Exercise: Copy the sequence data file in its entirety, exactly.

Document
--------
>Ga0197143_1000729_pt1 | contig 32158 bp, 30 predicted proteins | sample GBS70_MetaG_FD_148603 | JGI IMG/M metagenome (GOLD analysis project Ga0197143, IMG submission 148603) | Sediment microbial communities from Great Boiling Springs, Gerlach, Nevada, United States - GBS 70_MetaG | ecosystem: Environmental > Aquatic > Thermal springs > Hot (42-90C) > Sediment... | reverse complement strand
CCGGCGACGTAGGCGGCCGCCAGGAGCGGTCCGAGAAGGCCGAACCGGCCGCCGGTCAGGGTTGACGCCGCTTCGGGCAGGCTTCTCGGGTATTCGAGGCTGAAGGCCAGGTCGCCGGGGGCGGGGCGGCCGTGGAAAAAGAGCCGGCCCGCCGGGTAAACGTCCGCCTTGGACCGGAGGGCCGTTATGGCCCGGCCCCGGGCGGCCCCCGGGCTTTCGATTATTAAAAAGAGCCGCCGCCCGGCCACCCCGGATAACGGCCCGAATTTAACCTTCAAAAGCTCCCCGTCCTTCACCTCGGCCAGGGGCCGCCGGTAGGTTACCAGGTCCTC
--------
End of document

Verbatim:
>Ga0197143_1000729_pt1 | contig 32158 bp, 30 predicted proteins | sample GBS70_MetaG_FD_148603 | JGI IMG/M metagenome (GOLD analysis project Ga0197143, IMG submission 148603) | Sediment microbial communities from Great Boiling Springs, Gerlach, Nevada, United States - GBS 70_MetaG | ecosystem: Environmental > Aquatic > Thermal springs > Hot (42-90C) > Sediment... | reverse complement strand
CCGGCGACGTAGGCGGCCGCCAGGAGCGGTCCGAGAAGGCCGAACCGGCCGCCGGTCAGGGTTGACGCCGCTTCGGGCAGGCTTCTCGGGTATTCGAGGCTGAAGGCCAGGTCGCCGGGGGCGGGGCGGCCGTGGAAAAAGAGCCGGCCCGCCGGGTAAACGTCCGCCTTGGACCGGAGGGCCGTTATGGCCCGGCCCCGGGCGGCCCCCGGGCTTTCGATTATTAAAAAGAGCCGCCGCCCGGCCACCCCGGATAACGGCCCGAATTTAACCTTCAAAAGCTCCCCGTCCTTCACCTCGGCCAGGGGCCGCCGGTAGGTTACCAGGTCCTC